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21-09-2008, 09:42 AM

The electrowetting behavior of mercury and other liquids on variably charged surfaces was probably first explained by Lipmann in 1875 and was certainly observed much earlier. Froumkin used surface charge to change the shape of water drops in 1936. The term electrowetting was first introduced in 1981 to describe an effect proposed for designing a new type of display device (G. Beni and S. Hackwood, Appl. Phys. Lett. 38, 4, pp.207-209, 1981]. Digital microfluidic manipulation of chemical & biological fluids was first investigated by J. Brown in 1984-1989 (NRL Pub. w/E. Soltani & M. Peckerar, 1985; NSF Grants 8760730 & 8822197), demonstrating valves, pumps and digitally relocatable nano droplets. In the past 25 years or so, a large number of devices based on electrowetting have been devised. In particular, electrowetting has been used successfully as one of several techniques to actuate microdroplets in a digital microfluidic device. In many of these applications, electowetting allows large numbers of droplets to be independently manipulated under direct electrical control without the use of external pumps, valves or even fixed channels.

The electrowetting effect has been defined as "the change in solid electrolyte contact angle due to an applied potential difference between the solid and the electrolyte". The phenomenon of electowetting can be understood in terms of the forces that result from the applied electric field. The fringing field at the corners of the electrolyte droplet tend to pull the droplet down onto the electrode, lowering the macroscopic contact angle and increasing the droplet contact area. Alternatively, electrowetting can be viewed from a thermodynamic perspective. Since the surface tension of an interface is defined as the Gibbs free energy required to create a certain area of that surface, it contains both chemical and electrical components, and charge becomes a significant term in that equation. The chemical component is just the natural surface tension of the solid/electrolyte interface with no electric field. The electrical component is the energy stored in the capacitor formed between the conductor and the electrolyte.

Electrowetting Theory

The simplest derivation of electrowetting behavior is given by considering its thermodynamic model. While it is possible to obtain a detailed numerical model of electrowetting by considering the precise shape of the electrical fringing field and how it affects the local droplet curvature, such solutions are mathematically and computationally complex. The thermodynamic derivation proceeds as follows. Defining the relevant surface tensions as:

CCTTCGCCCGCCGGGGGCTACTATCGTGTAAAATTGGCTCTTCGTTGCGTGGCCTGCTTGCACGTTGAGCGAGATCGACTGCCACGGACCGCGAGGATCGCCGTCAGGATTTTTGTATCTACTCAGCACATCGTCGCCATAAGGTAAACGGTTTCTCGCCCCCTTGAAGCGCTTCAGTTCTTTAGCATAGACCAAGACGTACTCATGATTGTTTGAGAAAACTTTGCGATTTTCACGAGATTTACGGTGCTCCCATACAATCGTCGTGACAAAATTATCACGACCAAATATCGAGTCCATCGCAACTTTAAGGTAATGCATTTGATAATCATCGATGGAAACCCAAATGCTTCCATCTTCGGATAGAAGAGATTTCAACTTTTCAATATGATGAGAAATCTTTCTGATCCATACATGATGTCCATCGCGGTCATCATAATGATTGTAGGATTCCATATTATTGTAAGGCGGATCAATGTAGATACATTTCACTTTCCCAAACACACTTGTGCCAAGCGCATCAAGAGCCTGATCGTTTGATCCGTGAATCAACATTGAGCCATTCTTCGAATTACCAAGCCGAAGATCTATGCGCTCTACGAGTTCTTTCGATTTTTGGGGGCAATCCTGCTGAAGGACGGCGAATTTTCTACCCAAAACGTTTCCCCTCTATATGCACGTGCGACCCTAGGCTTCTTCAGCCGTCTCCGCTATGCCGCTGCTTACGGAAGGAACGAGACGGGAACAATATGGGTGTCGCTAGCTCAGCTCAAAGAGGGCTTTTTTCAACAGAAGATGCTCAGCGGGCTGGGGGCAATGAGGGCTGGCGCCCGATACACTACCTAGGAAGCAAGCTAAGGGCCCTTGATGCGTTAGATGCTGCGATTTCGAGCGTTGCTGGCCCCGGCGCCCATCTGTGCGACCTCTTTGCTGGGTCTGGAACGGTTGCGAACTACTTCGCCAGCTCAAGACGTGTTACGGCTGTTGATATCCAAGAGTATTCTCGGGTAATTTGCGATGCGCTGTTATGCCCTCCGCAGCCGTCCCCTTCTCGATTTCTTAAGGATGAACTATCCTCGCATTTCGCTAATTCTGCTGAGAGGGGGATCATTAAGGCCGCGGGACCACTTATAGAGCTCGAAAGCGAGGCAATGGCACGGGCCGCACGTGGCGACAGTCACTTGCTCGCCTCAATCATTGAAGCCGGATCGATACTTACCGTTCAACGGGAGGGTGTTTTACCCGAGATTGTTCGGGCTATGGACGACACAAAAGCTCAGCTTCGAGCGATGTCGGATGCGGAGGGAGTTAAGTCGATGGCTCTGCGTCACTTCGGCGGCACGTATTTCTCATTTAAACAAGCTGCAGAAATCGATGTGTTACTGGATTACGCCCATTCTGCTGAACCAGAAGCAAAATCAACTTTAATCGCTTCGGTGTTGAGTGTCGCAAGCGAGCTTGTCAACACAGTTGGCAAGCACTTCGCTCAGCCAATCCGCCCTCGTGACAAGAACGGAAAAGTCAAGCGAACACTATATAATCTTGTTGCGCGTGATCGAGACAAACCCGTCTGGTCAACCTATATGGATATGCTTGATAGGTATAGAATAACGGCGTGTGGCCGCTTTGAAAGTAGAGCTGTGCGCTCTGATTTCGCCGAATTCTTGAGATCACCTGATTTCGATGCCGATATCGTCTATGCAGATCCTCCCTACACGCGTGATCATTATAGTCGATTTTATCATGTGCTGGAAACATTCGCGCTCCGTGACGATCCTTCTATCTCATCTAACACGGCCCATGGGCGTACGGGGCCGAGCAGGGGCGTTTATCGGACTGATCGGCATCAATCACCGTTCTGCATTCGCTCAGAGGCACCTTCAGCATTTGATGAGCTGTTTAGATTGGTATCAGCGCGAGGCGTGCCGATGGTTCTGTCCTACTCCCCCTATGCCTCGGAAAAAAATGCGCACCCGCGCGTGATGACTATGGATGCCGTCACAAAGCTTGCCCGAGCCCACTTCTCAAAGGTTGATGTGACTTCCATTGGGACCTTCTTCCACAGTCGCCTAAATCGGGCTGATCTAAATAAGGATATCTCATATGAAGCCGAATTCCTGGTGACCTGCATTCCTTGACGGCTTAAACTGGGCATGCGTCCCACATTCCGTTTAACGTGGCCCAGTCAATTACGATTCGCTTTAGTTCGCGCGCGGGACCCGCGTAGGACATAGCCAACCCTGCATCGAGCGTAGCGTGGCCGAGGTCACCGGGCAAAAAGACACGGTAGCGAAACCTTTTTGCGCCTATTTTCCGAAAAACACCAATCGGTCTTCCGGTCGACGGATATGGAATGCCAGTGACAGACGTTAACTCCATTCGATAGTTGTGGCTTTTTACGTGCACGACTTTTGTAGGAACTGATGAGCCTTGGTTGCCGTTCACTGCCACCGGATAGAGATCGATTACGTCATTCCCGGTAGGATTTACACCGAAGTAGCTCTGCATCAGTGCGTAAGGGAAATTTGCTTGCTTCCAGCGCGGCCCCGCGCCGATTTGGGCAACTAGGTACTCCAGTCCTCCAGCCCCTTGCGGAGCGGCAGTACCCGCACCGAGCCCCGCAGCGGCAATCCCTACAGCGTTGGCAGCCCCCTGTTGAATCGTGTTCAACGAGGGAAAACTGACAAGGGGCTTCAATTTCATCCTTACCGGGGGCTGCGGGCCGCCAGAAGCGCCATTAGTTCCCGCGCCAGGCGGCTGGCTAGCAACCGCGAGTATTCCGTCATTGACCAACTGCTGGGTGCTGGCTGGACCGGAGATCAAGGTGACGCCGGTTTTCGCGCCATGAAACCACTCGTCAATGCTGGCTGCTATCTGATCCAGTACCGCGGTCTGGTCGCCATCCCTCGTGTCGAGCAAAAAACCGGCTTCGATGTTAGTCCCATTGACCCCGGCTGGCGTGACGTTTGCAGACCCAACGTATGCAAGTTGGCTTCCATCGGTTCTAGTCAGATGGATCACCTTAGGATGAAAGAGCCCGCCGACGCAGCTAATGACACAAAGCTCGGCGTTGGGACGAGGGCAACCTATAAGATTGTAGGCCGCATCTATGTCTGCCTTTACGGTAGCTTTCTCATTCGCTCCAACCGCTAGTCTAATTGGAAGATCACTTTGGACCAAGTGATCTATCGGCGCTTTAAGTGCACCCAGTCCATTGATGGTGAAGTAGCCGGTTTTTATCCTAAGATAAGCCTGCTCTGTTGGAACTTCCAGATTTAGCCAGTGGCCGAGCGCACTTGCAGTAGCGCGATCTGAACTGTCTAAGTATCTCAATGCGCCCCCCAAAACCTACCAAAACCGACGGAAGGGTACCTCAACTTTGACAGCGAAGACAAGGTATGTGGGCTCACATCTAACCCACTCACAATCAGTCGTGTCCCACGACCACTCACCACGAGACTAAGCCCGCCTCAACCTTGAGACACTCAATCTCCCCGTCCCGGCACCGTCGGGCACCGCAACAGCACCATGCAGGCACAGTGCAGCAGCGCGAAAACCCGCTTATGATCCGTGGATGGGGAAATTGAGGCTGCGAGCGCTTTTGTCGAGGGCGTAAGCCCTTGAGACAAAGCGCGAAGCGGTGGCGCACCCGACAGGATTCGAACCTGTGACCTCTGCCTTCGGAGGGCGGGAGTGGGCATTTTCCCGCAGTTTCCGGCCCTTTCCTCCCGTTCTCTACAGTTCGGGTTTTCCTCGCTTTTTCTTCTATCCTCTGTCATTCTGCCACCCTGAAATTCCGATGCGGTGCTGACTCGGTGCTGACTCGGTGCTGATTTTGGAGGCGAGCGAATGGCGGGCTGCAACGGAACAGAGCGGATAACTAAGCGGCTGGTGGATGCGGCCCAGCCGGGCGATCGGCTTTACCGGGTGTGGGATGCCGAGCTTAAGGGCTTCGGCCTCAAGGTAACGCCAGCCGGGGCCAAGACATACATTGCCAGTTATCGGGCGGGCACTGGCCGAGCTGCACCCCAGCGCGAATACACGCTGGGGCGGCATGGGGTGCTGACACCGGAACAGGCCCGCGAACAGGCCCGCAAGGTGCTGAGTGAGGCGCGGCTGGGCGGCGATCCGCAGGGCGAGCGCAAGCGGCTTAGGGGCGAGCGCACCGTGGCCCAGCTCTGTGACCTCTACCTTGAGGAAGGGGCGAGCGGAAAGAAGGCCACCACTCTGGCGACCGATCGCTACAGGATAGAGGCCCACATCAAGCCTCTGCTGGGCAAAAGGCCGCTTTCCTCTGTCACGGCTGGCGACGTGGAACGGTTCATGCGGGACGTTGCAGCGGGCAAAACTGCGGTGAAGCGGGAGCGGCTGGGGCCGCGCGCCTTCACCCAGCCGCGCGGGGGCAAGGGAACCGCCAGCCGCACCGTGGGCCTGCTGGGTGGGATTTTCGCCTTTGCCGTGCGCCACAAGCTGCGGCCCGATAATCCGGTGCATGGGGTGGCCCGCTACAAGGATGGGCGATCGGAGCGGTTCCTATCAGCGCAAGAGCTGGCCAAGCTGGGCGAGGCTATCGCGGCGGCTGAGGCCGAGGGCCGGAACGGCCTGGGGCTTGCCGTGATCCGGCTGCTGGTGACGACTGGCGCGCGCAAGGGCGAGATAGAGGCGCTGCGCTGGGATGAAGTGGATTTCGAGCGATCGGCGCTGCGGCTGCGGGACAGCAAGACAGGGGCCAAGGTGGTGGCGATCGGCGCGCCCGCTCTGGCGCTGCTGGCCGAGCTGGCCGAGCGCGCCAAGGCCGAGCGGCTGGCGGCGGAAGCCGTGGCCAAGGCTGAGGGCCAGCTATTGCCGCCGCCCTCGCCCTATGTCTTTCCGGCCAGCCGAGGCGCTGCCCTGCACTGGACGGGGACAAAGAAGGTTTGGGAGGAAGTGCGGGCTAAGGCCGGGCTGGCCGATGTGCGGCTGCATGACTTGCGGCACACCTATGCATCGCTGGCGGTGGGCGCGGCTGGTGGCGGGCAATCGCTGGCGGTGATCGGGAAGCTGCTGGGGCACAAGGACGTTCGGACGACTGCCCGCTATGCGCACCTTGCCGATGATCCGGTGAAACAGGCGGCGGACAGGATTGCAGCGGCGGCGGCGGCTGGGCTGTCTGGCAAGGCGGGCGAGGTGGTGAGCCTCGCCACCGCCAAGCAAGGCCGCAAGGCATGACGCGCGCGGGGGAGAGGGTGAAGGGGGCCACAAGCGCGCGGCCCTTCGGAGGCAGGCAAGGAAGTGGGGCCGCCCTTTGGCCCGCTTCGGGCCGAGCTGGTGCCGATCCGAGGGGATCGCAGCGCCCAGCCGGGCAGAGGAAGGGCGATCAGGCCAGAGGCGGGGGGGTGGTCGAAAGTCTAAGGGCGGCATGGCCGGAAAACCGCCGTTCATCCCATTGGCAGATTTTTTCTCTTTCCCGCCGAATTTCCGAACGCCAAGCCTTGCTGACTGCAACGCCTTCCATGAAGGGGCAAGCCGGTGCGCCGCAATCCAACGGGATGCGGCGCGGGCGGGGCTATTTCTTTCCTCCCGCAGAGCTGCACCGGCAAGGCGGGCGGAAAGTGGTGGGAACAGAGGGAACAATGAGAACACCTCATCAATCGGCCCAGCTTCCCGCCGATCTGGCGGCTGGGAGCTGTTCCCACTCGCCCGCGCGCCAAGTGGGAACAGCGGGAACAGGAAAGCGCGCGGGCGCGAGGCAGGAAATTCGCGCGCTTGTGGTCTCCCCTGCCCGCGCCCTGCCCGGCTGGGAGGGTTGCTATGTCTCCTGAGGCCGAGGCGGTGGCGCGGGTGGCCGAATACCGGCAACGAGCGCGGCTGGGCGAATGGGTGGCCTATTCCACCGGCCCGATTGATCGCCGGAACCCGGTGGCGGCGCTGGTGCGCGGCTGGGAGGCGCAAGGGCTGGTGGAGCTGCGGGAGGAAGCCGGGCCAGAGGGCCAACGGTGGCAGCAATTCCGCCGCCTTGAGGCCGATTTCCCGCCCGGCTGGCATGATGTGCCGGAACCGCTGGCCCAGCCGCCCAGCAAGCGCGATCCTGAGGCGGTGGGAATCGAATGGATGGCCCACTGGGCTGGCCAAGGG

* \gamma_{ws} \, - The total, electrical and chemical, surface tension between the electrolyte and the conductor
* \gamma_{ws}^0 \, - The surface tension between the electrolyte and the conductor at zero electric field
* \gamma_s \, - The surface tension between the conductor and the external ambient
* \gamma_w \, - The surface tension between the electrolyte and the ambient
* ? - The macroscopic contact angle between the electrolyte and the dielectric
* C - The capacitance of the interface, ?r?0/t, for a uniform dielectric of thickness t and permittivity ?r
* V - The effective applied voltage, integral of the electric field from the electrolyte to the conductor

Relating the total surface tension to its chemical and electrical components gives:

\gamma _{ws} = \gamma _{ws}^0 - \frac{CV^2}{2} \,

The contact angle is given by the Young-Dupre equation, with the only complication being that the total surface energy ?ws is used:

\gamma_{ws} = \gamma_s + \gamma_w cos(\theta) \,

Combining the two equations gives the dependence of ? on the effective applied voltage as:

\theta = cos^{-1}(\frac{\gamma _{ws}^0-\gamma_s-\frac{CV^2}{2}}{\gamma_w}) \,

An additional complication is that liquids also exhibit a saturation phenomena: after certain voltage, the saturation voltage, the further increase of voltage will not change the contact angle, and with extreme voltages the interface will only show instabilities. The ultimate and complete explanation of electrowetting, mainly because of this effect, is still missing.


For reasons that are still under investigation, only a limited set of surfaces exhibit the theoretically predicted electrowetting behavior. Amorphous fluoropolymers are by far the best electrowetting materials discovered so far, and it has been found that their behaviour can be enhanced by the appropriate patterning. Three types of such polymers are commercially available: FluoroPel is sold by the Cytonix Corporation, CYTOP is sold by Asahi Glass Co., and Teflon AF is sold by DuPont.


Electrowetting is now used in a wide range of applications from modulab to adjustable lenses, electronic displays and switches for optical fibers.

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23-01-2012, 11:35 AM

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